“New Orleans is a city you must visit when you’re young and foolish but return to when you’re wiser and still searching for your dreams.” (Edward Lee)
Let’s face it. Our human life lasts for a mere speck of time so we might as well take advantage of what we most enjoy at any stage of our life. No American city in my past travel experience thus personifies that existential adage of self-exploration for me better than New Orleans. So given my fervent devotion to studying authentic history, enjoying live music, and engaging in serious discussions of multicultural understanding as a blog writer and novice photographer, I present a brief chronicle below of some memorable “quality time” spent in New Orleans during our five day, mini- road trip last week.
To begin our vacation last Sunday, the decision to book a centralized lodging location downtown at the historic Best Western St. Christopher Hotel provided excellent reason to take to the streets nearby on foot to visit such popular tourist hubs as the bustling Canal Street shopping corridor, raucous Bourbon Street strip , as well the more serene shoreline environs abutting both sides of the Mississippi River. To further enhance this slow and easy approach to visiting New Orleans on this most recent occasion, we purchased an inexpensive transit pass allowing us three days of unlimited street car travel throughout the city. Beyond the Old Town proper to the west, we thus devoted an entire morning to ride along St. Charles Avenue and thereby absorb the historic antebellum look of pre- Civil War New Orleans. A second memorable streetcar excursion of interest brought us north of the downtown to the serenely forested grounds of City Park for an afternoon visit at the prestigious Museum of New Orleans.
Our transit pass also granted us free passage across the Mississippi River by ferry to Algiers Point, one of the oldest existing neighborhoods in the city. Following a shoreline path labeled aptly “The Jazz Walk” there, we obtained some fantastic panoramas across the river of New Orleans downtown. Turning inland, our Algiers tour would continue with a curious look at colorful homes shaded with bright pastel colors in this quiet residential vicinity. Regrettably, however, for stomach intolerance reasons, neither Ruth nor I would take time to indulge in any spicy Cajun or exotic Creole food options so enamored by many New Orleans tourists during the course of these streetcar excursions.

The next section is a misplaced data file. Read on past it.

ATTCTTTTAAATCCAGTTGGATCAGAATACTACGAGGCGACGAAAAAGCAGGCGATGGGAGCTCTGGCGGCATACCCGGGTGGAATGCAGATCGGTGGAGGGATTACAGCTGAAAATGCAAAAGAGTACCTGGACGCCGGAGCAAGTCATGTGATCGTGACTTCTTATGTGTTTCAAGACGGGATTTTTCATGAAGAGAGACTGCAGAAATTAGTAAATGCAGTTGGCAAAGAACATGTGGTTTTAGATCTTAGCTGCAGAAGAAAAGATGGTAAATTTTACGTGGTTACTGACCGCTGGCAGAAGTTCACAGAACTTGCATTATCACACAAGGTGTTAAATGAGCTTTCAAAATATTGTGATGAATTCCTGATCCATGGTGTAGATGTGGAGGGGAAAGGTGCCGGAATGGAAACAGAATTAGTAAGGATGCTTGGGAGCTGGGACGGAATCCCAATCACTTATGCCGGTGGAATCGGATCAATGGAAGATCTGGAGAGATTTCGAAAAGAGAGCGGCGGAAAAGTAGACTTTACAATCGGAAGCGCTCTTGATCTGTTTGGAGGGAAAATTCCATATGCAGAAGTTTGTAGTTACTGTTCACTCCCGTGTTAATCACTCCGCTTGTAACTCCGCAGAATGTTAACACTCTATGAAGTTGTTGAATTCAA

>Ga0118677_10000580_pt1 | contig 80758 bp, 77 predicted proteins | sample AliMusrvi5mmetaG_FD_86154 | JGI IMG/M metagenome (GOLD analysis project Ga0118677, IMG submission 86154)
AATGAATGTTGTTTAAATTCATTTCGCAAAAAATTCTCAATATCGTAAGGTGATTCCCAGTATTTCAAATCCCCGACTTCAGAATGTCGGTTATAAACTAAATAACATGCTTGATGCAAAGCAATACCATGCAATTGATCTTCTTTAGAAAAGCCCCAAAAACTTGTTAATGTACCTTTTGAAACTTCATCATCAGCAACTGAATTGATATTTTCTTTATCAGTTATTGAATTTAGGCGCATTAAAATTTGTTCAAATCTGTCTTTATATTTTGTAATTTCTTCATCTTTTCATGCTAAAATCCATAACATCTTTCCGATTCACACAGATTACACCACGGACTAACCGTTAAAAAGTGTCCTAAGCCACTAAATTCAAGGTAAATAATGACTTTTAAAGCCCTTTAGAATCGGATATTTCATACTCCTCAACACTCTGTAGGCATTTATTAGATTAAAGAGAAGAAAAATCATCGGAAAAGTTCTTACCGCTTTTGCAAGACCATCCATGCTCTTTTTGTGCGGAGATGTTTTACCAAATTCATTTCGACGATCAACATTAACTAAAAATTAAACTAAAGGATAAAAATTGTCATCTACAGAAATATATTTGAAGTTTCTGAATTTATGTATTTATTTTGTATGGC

Know as well that on the last day of our New Orleans vacation, a major highlight happened with my online purchase of two affordable tickets on Stub Hub at the last minute to experience “Leonid and Friends” in live concert at the House of Blues along busy Decatur Street. For upon being unexpectedly escorted to our seats that night in row one, less than ten feet from the stage, we enjoyed over three hours of masterful musical entertainment from one of our favorite horn bands.
As the winter holiday season approaches, I must end this blog with some timely human insight I experienced on this mini- vacation. For I notice a distinct, heartwarming spirit lingering in me upon reflecting back to our friendly encounters with such a diverse representation of people we met during our latest New Orleans vacation. For during street encounters with those being either male or female, black or white, affluent or poor, as well as young or old, I noticed a spirit of helpfulness and giving to all in this city that’s been so decimated by major hurricane disasters in recent years . May we be so fortunate to find a glimpse of such togetherness as we celebrate at home or away on this important American celebration in 2022. Happy Thanksgiving to all.